The Best Tenor Ukulele for Beginner Players

The Best Tenor Ukulele for Beginner Players

October 01, 2020

When it comes to the best ukulele, there are many variations that can be seen in the market. Concert ukulele and tenors have very similar qualities. Although some may argue that there is not much difference, there is a certain advantage mainly with the Tenor ukulele for beginners. By knowing to play a Tenor, you should be able to easily transition to a Concert ukulele and vice-versa.

For what it is worth, Tenor ukuleles tend to be more favorable because the structure is made comfortable for beginners. There is room to start awkwardly and refine with practice. Moreover, Tenor’s have a fuller and louder tone which is a plus for any instrument.

What is Tenor Ukulele?

The Tenor Ukulele is classified as one of the largest when compared to a Soprano or a Concert ukulele. It is also one of the most favored sizes by many expert musicians.

The tenor ukulele averages at 26 inches in height. Sound-wise, it is louder and able to sustain the strummed note longer. Thus, making it perfect for playing melodies of a song. The neck built of the ukulele is joined with the body on the 14th fret. Sometimes, you may see varieties joined at the 15th fret, enabling you to stroke higher notes.

Since the Tenor Ukulele is longer, the strings come with more tension. This means that it could be harder to stroke than a Soprano or Concert ukulele.

The Best Tenor Ukulele 2020

1. Kala KA-ZCT-T

  • A Kala Tenor Ukulele is a product manufactured in China
  • Body material is made with Zircote and the fret is made with walnut
  • Decent sound quality
  • Nice-looking instrument
  • Easy to setup and use

2. Enya EUT-M6

  • Body material is made with mahogany and the fret is made with ebony technology
  • Great craftsmanship
  • Produces high quality, crisp sound
  • Light to carry
  • Ideal for live performances

3. Ibanez UEWT5E

  • Body material is made with mahogany and the fret is made with rosewood
  • Durable instrument
  • Flexible to play
  • Highly affordable price
  • Decent sound quality

4. Martin Smith Tenor Ukulele

  • Body material is made with sapele wood
  • Has a soft, warm sound
  • Kit version is suitable for beginners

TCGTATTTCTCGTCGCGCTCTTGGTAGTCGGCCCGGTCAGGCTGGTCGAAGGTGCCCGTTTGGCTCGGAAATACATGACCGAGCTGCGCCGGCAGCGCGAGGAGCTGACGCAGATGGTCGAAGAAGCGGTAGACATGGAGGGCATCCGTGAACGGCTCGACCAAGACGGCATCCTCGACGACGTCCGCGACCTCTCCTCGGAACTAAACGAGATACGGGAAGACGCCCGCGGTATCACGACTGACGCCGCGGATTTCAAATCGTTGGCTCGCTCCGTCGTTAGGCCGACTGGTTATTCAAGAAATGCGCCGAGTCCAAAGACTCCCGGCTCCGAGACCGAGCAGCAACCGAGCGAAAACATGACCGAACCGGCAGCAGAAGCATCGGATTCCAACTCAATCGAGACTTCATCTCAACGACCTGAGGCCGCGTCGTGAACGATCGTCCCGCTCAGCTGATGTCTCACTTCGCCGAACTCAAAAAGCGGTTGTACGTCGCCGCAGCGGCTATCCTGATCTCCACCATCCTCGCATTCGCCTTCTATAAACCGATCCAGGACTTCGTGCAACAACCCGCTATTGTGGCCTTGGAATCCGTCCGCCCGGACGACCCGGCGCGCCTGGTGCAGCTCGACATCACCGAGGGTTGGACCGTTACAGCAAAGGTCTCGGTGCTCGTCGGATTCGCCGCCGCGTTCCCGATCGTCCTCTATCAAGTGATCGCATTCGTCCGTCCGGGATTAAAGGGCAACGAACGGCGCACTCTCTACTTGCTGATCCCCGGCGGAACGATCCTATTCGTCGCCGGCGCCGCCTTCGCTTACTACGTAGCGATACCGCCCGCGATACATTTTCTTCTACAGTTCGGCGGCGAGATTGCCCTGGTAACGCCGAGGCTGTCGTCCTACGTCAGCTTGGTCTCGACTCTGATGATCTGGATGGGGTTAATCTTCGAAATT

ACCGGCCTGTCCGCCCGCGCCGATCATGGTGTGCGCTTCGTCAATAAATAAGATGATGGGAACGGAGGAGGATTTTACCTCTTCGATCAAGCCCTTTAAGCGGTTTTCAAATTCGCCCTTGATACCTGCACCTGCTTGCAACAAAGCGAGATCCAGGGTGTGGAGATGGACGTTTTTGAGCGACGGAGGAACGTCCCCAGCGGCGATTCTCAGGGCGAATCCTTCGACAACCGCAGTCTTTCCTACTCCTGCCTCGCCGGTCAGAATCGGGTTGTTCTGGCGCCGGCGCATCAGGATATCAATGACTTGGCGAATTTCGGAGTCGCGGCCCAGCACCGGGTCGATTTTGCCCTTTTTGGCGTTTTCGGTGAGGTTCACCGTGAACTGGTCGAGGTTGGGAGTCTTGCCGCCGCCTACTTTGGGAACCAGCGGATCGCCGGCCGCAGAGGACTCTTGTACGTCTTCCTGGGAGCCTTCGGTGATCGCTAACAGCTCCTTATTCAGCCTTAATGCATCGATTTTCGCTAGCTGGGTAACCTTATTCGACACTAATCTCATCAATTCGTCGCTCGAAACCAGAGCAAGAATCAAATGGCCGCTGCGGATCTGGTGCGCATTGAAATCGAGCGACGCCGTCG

5. Lanikai Ukulele QMNACET

  • An acoustic-electric tenor ukulele
  • Body material is made with maple and the fret is made with walnut
  • Clear tune to play
  • Good bass sound

Is a tenor ukulele good for a beginner?

When it comes to playing the ukulele, you can actually start with a Tenor or Concert. Playing one or the other does not make too much of a difference, but there is an advantage that comes with it. Below we discuss a comparison between these two types.

1. Tuning

The Tenor uke tuning has a similar standard tuning as the concert ukulele. From the notes, scales, and chords – you will notice that these two are somewhat identical which is why if you play the tenor, it is likely that you can also play a concert ukulele.

2. Size

In comparison of sizes, it is obvious that the Tenor is larger. It is usually around 26 inches while the Concerts are available at 23 inches in overall height. Of course, the exact sizing can slightly vary depending on the manufacturer, but they will be close to the numbers mentioned. Despite the size gap, the tenor and concert are not really as noticeable according to professional instrument players.

3. Length of Scales

Coming to the scale difference, the Concert ukuleles have a 15-inch scale while the Tenor has a 17-inch. This length is the overall distance from the nut to the saddle. What is good here is that the length of the scale also determines the spacing between frets. The smaller size will have a slightly smaller distance and oppositely, the larger size would have longer space distance. This distance is a factor for playability. If you have smaller hands, perhaps the Concert ukulele will be more for you and larger folks for Tenors.

4. String Tension

For ukuleles that have a longer scale length, the string tension is higher. This means that between Tenor and the Concert, the Tenor would be more taut by 35-50%. Although it sounds a lot, there is not much huge difference between the two when actually played. With a higher tension string, musicians can drive harder on the notes and produce more volume.

5. Length of Fretboard

The fretboard length gives easy access to higher notes. With the Tenor ukulele, the fingerboard has two more frets that stick out because it is joined at the 14th fret. And the Concert ukulele would be joined on the 12th. Some professionals enjoy this extra room while it is not so much of a factor for others.

6. Tone

The rule for acoustic instruments is that by having a bigger body size, the more bass and volume it can produce. Thus, the Tenor Ukulele tends to have a richer sound. The uke’s shape, build quality also has a factor in delivering good sound. Solid wood delivers better acoustic that those that are poorly built.

How to Tune a Tenor Ukulele?

The standard level of tenor ukulele tuning follows a G-C-E-A but can however have a high-G variation and a low-G variation. If you plan to go for the high-G and low-G, there are different strings needed on the 4th string.

To tune a ukulele, there are different ways that you can employ, from a relative tuning to using an electric tuner.

 Although the Tenor Ukulele is played the same way as the Soprano or Concert, there is a good advantage to start with a Tenor. One main feature is the fretboard. In a tenor ukulele the has a fretboard space that tends to be more comfortable and easier to shift. You can easily position your fingers on a note until it feels natural. Perhaps after reading our article, you might choose a specific size that fits you better. In any case, you should love the instrument to progress.